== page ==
The last guns fell silent sometime around 6 on the evening of July 3, 1863. For three days, the massive, Armageddon-like conflict had raged south of the little crossroads town in southeast Pennsylvania, involving 75,000 Confederate and 83,000 Federal soldiers in all. The battle had left more than 50,000 casualties: almost four times more dead and wounded men than the total number of killed and wounded in the entire eight-year-long Revolutionary War. More casualties, in fact, than had been tallied in all previous American wars combined.
It was a Union victory, to be sure, but an immensely costly one. As Robert E. Lee and the badly battered Army of Northern Virginia retreated southward from Pennsylvania, ending the second and final Confederate invasion of the North, 7,000 slain men and 3,000 dead horses—an estimated 6 million lbs. of human and animal carcasses—lay strewn across the field in the summer heat. With 23,000 Union casualties alone, the town of Gettysburg, with a population of 2,400, now had some 10 times that number of dead and wounded men to care for.
One hundred fifty years on, it is hard to imagine an America at war producing dead and dying soldiers, in any number—let alone such enormous ones—with no federal relief organizations; no adequate federal hospitals; no dog tags or other formal provisions for identifying the dead; no procedures for notifying next of kin or for providing aid to the suffering families of dead veterans; no formal system for interring the dead; and no national cemeteries to bury them in.
Americans North and South had embarked on civil war little anticipating the scale of destruction it would inflict and little prepared to meet its imperatives. In important ways the almost unimaginable carnage of Gettysburg would mark a turning point, transforming forever the relation of citizen and state in America as the nation came to recognize and embrace the sacred obligation it owes to those who fight and die in its service.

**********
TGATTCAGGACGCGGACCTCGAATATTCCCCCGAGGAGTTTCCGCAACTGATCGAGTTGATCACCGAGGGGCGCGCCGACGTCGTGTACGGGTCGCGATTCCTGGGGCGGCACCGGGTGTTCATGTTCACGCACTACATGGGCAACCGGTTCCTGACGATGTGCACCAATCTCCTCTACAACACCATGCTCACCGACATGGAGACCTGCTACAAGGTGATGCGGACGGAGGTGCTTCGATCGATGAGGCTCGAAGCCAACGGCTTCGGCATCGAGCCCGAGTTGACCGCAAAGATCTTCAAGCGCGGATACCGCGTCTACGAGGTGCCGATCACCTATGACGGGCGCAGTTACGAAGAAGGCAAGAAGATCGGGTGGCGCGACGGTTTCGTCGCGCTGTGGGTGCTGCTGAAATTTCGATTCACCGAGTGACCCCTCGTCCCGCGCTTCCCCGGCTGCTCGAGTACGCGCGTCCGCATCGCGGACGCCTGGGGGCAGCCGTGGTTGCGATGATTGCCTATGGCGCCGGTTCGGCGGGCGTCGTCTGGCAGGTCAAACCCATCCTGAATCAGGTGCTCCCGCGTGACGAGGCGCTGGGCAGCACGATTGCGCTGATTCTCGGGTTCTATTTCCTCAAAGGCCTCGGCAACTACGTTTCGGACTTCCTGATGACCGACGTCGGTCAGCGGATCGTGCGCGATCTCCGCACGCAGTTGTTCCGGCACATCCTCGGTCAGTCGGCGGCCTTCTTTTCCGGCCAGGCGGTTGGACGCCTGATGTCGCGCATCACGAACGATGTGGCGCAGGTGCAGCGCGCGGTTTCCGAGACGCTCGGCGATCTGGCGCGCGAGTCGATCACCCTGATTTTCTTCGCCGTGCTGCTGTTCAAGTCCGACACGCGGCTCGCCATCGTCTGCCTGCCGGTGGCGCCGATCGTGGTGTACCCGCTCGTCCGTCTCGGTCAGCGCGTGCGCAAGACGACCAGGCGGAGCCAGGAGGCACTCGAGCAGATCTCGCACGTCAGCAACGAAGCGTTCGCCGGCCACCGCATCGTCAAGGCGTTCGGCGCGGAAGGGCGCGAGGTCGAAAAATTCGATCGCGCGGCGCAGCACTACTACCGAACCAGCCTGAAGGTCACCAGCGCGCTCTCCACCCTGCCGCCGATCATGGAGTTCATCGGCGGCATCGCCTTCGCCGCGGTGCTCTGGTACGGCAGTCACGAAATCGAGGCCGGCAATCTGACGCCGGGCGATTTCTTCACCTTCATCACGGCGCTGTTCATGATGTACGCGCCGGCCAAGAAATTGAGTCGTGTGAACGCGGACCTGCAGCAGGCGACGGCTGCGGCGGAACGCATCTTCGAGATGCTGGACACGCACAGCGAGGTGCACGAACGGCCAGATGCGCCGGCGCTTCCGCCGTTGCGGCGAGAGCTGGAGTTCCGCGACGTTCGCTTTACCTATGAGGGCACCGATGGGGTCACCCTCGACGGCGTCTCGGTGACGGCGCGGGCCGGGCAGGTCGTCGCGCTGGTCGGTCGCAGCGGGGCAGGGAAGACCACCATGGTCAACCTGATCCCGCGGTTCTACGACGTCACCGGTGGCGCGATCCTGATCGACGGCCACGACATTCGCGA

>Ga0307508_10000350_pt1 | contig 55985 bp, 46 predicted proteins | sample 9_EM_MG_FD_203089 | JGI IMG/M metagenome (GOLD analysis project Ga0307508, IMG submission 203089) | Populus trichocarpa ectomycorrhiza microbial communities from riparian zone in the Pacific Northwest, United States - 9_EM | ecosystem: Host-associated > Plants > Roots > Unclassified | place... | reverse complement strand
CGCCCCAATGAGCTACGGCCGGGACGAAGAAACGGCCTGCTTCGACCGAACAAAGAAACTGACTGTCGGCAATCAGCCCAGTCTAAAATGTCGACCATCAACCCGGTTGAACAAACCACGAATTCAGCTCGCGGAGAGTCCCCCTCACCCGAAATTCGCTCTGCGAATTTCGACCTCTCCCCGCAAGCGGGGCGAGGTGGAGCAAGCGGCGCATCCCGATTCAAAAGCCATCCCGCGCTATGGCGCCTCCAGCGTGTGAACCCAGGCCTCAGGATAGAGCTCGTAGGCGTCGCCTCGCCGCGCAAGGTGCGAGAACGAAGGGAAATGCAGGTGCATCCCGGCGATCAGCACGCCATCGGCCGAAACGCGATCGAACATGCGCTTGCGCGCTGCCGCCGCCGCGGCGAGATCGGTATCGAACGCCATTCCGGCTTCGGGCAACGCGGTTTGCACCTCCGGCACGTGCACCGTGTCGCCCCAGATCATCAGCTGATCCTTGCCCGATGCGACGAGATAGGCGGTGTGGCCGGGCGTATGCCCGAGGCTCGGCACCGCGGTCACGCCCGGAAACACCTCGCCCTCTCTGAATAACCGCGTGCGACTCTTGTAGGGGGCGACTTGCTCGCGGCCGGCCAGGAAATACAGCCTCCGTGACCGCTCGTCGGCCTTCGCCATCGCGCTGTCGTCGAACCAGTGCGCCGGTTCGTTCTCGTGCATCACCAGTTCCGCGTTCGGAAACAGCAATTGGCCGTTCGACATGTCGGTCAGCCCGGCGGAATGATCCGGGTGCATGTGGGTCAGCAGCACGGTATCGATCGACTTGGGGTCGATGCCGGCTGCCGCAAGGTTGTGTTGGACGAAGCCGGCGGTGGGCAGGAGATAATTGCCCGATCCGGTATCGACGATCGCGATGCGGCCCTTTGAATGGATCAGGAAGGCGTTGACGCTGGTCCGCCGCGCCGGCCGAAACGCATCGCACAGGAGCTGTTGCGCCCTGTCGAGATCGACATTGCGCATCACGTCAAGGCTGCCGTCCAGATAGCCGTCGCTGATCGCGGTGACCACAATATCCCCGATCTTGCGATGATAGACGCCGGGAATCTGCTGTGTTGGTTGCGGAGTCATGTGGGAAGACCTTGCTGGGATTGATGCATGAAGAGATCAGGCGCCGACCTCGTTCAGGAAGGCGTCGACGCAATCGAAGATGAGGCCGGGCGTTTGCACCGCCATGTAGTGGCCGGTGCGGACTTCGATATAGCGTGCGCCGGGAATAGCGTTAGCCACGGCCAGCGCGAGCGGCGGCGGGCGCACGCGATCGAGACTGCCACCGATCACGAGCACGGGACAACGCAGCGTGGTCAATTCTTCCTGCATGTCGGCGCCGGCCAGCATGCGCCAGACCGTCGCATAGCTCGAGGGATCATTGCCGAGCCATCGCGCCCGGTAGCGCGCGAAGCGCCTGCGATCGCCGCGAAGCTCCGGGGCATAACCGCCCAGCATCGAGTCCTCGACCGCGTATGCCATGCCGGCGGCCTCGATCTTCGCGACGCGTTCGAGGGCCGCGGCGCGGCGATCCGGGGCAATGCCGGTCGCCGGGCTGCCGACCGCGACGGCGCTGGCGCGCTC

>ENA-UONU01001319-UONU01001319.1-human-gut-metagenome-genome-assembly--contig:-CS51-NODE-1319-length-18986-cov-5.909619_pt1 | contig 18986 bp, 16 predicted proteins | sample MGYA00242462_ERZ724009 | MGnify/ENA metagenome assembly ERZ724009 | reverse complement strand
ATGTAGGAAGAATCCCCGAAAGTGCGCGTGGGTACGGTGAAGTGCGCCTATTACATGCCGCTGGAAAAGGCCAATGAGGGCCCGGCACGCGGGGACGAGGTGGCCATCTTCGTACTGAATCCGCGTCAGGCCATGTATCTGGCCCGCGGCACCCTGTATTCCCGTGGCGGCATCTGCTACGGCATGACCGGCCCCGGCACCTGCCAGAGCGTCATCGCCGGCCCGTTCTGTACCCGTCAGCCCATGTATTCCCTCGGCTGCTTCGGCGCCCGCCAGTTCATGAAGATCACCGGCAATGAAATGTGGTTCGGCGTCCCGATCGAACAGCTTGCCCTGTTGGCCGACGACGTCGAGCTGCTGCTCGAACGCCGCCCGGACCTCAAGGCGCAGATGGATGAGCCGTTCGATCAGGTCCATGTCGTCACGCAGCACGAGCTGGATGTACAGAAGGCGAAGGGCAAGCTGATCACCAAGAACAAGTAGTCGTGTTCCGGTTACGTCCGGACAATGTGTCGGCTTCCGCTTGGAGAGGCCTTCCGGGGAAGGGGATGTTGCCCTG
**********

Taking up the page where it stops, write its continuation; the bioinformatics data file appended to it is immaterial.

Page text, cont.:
“Sometimes,” the historian Bernard DeVoto once observed, “there are exceedingly brief periods which determine a long future.” It is commonplace to acknowledge that the four-year-long American Civil War was such a time. But the three-day battle of Gettysburg itself—along with the moral, political, cultural and rhetorical forces propelled into being by the enormous tide of death left in its wake—can be said to be one of the great founding moments in American life: an exceedingly brief point in time during which some key aspects of the American Republic we know today began to take a recognizable shape.
The Battle’s Toll
In the immediate aftermath of the Battle of Gettysburg, the work of burying thousands upon thousands of dead fell to the Union forces who held the devastated battleground—and to the stunned citizens of the town itself, who were implored to help the beleaguered Union soldiers, overwhelmed by the magnitude of the task before them. And many of the residents found themselves all but overwhelmed as well. John S. Forney faced the task of burying the 79 North Carolinians who had fallen in a perfect line on his farm; Lydia Leister, a widow, confronted 15 dead horses in her front yard on July 4.
Mass burials of enemy soldiers proceeded in the summer heat. Details of Union soldiers interred dead Confederates in trenches containing as many as 150 or more men, the decomposing bodies often hurled rather than laid to rest. Soldiers stomped on top of the dead, according to an Iowa soldier who observed such duty in the wake of the 1862 Battle of Shiloh, “straightening out their legs and arms and tramping them down so as to make the hole contain as many as possible.”